Now that I am about to leave Manizales I can finally admit that I am not a big coffee drinker! Sadly, I have a slight intolerance to coffee that always leaves me with a headache, so I usually don’t drink it much at home. I didn’t become a coffee drinking addict while I was here, but I do have a much greater appreciation for coffee. In Colombia coffee tastes completely different, there is so much more complexity and flavour and no cup is quite the same. Plus, I am going to really miss working at Cafexport, visiting the farms and learning about the coffee industry here. Coffee farmers and workers in Colombia are some of the kindest and hardest working people I’ve ever met and I know meeting them changed me for the better.

5. The alone-time

Even though I have been living with a family in Manizales and have met so many wonderful friends, I have still been very much ‘out in the wild’. There is something so thrilling about exploring a new city on your own, embracing a different culture and way of life. I learned to truly love being alone while I lived here, to enjoy my own company and focus on myself. As a result, I’ve had a burst of creative energy which I’ve put into reading, writing, planning trips, working on my blog. So many doors open when you realize that everything you need to be happy is within yourself. Obviously, you still need a roof over your head etc. but happiness at its core is about loving yourself and embracing your potential. Happiness is a choice. Anyway, I don’t want to get too deep into philosophical preaching, but I am definitely going to miss the freedom and self-discovery that comes with being alone.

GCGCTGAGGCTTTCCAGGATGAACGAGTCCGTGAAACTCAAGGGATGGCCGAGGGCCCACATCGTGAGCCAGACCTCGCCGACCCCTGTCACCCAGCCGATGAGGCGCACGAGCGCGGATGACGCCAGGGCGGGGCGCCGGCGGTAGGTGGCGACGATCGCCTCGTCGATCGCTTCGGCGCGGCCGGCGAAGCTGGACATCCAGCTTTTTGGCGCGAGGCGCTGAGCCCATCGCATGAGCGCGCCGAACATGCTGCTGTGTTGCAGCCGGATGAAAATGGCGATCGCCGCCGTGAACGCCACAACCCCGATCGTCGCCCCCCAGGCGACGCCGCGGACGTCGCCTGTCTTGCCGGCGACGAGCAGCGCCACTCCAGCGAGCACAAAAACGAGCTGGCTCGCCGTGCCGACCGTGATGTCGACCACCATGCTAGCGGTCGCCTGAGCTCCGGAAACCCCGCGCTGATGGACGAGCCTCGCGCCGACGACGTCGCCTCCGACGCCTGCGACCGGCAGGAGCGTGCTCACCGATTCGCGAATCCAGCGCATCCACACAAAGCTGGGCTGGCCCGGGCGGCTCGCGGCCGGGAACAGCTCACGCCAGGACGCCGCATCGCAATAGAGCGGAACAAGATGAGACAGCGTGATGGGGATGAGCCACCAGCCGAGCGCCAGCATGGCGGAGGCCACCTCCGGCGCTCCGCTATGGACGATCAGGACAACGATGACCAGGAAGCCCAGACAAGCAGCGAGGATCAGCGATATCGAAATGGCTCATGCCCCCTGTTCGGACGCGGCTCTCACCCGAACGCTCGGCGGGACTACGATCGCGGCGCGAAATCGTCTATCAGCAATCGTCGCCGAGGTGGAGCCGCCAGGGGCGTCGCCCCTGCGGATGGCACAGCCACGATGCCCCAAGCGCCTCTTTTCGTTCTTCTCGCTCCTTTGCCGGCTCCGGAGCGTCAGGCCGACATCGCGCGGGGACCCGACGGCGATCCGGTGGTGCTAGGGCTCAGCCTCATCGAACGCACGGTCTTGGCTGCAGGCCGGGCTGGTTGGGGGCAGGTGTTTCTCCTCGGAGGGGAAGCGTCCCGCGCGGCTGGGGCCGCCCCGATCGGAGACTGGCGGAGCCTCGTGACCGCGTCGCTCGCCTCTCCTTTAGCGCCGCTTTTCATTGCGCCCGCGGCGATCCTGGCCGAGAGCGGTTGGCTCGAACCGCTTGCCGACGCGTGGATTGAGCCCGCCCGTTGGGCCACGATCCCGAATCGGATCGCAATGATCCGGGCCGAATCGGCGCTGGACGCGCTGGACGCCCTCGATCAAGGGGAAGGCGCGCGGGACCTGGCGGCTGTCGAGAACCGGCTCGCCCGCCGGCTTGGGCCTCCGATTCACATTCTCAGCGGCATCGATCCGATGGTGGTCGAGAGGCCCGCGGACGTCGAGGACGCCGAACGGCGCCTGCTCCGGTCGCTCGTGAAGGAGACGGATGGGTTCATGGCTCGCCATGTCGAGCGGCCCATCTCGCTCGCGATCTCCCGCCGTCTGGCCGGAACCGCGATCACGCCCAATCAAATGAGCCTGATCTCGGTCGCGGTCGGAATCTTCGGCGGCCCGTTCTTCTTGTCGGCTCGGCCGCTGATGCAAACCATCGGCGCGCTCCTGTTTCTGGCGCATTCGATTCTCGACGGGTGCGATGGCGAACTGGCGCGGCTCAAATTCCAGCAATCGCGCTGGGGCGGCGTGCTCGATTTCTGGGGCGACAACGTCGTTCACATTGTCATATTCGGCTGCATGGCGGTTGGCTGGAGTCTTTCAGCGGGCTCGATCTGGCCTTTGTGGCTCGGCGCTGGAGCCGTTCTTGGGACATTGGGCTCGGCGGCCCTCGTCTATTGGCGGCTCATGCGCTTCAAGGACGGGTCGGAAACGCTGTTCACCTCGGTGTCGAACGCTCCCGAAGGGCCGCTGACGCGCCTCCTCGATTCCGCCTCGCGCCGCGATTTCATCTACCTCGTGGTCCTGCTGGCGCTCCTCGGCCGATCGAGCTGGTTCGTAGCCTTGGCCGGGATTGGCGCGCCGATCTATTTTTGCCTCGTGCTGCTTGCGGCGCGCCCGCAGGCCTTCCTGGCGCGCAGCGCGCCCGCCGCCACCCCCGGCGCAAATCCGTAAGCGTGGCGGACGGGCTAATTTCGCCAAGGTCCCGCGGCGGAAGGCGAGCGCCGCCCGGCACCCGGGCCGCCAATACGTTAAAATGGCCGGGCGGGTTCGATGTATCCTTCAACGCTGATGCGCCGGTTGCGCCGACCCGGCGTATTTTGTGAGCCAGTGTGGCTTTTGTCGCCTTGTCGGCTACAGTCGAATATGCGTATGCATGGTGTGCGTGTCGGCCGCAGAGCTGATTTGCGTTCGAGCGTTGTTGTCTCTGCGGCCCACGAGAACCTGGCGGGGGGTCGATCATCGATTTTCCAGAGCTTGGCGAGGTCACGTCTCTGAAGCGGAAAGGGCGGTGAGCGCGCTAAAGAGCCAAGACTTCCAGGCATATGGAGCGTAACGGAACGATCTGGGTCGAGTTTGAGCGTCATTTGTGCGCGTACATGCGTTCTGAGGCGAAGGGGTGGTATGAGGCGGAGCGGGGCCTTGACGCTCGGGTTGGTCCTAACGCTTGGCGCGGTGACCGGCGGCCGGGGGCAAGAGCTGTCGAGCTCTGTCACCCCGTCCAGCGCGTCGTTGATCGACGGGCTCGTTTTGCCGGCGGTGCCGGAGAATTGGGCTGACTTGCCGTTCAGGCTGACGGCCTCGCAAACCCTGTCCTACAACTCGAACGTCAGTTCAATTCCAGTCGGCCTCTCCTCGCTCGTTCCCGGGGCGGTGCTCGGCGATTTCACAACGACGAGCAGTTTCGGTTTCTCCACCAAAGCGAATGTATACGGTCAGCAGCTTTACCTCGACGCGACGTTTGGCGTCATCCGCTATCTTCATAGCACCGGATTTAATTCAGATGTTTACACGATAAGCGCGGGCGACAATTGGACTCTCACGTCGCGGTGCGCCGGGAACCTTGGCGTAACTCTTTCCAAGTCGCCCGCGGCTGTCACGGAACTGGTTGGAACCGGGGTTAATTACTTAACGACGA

6. The Spanish

Funnily enough, I am going to miss speaking Spanish. At times speaking in another language was very frustrating, feeling like I could only express a fragment of myself, but at other times it was so empowering and exciting, having whole conversations in Spanish and seeing myself improving. Interestingly I’ve noticed that speaking Spanish has helped me become a better listener and a more thoughtful speaker. When speaking Spanish, I always have to consider what I am going to say before I say it, so now even when speaking in English I find myself pausing more and considering my words more carefully. It’s funny to think that I used to hate speaking Spanish and now I’ve just spent a month doing little else. I’m sure I’ll accidentally start a few conversations in Spanish when I get home.

7. The people

Without a doubt what I am going to miss the most about living in Manizales is the people. I have said it before but I’ll say it again, Colombians are some of the kindest and most welcoming people that I have ever encountered. People who scarcely knew me treated me like family and made me feel like we had been friends for years instead of minutes. Colombians have this bright energy and openness of emotion that you don’t find often in England. It’s like the sunlight and the music and the beauty of their country is a part of their souls. I am going to miss all the friends I have made here more than I can describe, but I have an uncanny feeling this won’t be my last visit to Colombia.